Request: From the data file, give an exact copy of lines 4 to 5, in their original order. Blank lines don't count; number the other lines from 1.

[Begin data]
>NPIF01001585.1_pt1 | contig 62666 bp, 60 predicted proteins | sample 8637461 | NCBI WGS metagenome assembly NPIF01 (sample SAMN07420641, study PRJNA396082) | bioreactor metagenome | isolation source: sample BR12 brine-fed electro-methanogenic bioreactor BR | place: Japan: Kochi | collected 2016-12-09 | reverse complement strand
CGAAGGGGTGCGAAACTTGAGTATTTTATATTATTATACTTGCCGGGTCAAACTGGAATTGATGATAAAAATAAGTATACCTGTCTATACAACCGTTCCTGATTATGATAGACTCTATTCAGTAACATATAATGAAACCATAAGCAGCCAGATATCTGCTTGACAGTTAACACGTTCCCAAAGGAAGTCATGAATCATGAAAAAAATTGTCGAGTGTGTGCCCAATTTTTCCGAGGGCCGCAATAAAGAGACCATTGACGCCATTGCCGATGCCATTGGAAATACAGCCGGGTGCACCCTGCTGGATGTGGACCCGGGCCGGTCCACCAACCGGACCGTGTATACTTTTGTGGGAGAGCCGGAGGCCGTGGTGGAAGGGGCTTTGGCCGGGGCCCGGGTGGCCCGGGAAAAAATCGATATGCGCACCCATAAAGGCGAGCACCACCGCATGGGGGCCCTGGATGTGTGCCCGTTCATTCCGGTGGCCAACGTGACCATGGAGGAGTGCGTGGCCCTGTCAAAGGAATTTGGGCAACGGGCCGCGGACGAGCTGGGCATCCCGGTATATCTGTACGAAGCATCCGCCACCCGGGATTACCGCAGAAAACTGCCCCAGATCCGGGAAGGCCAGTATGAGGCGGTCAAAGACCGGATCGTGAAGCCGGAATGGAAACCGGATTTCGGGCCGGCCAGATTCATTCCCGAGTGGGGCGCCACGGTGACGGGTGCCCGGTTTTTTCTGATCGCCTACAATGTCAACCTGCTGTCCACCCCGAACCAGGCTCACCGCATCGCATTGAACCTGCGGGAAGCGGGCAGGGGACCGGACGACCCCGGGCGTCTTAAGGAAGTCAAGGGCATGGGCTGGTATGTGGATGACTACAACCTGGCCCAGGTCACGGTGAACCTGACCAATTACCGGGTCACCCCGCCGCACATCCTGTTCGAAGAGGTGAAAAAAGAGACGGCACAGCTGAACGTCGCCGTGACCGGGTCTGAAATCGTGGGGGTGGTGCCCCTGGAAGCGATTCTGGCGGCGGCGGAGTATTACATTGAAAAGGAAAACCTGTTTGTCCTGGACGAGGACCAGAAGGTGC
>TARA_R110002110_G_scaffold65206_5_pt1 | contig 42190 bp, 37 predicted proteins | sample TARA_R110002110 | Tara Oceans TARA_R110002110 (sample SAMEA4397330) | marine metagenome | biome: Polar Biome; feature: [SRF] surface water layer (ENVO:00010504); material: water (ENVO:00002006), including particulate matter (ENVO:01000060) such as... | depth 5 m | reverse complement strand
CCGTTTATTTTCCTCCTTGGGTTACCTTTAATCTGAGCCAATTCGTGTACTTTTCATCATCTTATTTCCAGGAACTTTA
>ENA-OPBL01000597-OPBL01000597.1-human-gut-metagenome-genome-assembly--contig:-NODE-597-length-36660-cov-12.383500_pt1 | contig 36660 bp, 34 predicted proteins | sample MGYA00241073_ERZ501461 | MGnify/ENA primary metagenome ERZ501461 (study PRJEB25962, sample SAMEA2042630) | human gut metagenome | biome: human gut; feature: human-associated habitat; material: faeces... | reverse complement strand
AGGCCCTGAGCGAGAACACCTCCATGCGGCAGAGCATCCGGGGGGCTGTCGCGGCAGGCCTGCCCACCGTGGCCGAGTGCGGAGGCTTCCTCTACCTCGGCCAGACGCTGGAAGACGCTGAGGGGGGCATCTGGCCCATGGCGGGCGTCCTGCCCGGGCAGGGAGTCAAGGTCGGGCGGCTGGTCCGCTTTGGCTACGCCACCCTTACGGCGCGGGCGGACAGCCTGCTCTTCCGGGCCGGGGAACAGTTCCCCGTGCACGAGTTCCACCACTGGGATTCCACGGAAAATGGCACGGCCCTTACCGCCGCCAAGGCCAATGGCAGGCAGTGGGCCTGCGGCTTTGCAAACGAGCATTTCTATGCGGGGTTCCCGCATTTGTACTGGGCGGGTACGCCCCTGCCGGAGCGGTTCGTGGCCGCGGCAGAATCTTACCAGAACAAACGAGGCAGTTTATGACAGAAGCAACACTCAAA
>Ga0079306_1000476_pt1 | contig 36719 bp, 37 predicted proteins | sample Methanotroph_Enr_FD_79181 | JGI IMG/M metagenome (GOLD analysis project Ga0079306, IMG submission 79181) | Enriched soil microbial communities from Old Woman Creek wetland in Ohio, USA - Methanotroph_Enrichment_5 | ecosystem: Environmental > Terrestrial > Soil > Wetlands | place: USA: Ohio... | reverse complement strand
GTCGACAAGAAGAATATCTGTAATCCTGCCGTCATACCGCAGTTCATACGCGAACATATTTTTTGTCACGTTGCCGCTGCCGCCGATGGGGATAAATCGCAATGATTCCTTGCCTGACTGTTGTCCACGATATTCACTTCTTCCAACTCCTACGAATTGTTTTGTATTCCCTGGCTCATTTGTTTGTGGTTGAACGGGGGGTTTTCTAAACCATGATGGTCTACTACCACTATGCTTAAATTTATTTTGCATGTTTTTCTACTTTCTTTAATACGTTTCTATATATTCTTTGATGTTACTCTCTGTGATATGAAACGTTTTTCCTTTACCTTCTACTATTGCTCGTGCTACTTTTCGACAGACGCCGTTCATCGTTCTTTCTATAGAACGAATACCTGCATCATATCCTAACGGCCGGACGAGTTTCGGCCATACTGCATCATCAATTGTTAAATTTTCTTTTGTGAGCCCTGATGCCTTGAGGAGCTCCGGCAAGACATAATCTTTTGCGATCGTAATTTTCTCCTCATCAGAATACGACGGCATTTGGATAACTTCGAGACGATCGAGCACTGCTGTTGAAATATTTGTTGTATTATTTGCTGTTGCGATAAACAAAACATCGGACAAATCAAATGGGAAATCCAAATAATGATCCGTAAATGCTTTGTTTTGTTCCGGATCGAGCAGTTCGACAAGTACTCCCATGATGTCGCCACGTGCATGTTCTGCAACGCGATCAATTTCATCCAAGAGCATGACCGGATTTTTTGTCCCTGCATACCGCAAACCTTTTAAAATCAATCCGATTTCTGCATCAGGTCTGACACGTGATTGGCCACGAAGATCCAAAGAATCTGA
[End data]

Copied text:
CCGTTTATTTTCCTCCTTGGGTTACCTTTAATCTGAGCCAATTCGTGTACTTTTCATCATCTTATTTCCAGGAACTTTA
>ENA-OPBL01000597-OPBL01000597.1-human-gut-metagenome-genome-assembly--contig:-NODE-597-length-36660-cov-12.383500_pt1 | contig 36660 bp, 34 predicted proteins | sample MGYA00241073_ERZ501461 | MGnify/ENA primary metagenome ERZ501461 (study PRJEB25962, sample SAMEA2042630) | human gut metagenome | biome: human gut; feature: human-associated habitat; material: faeces... | reverse complement strand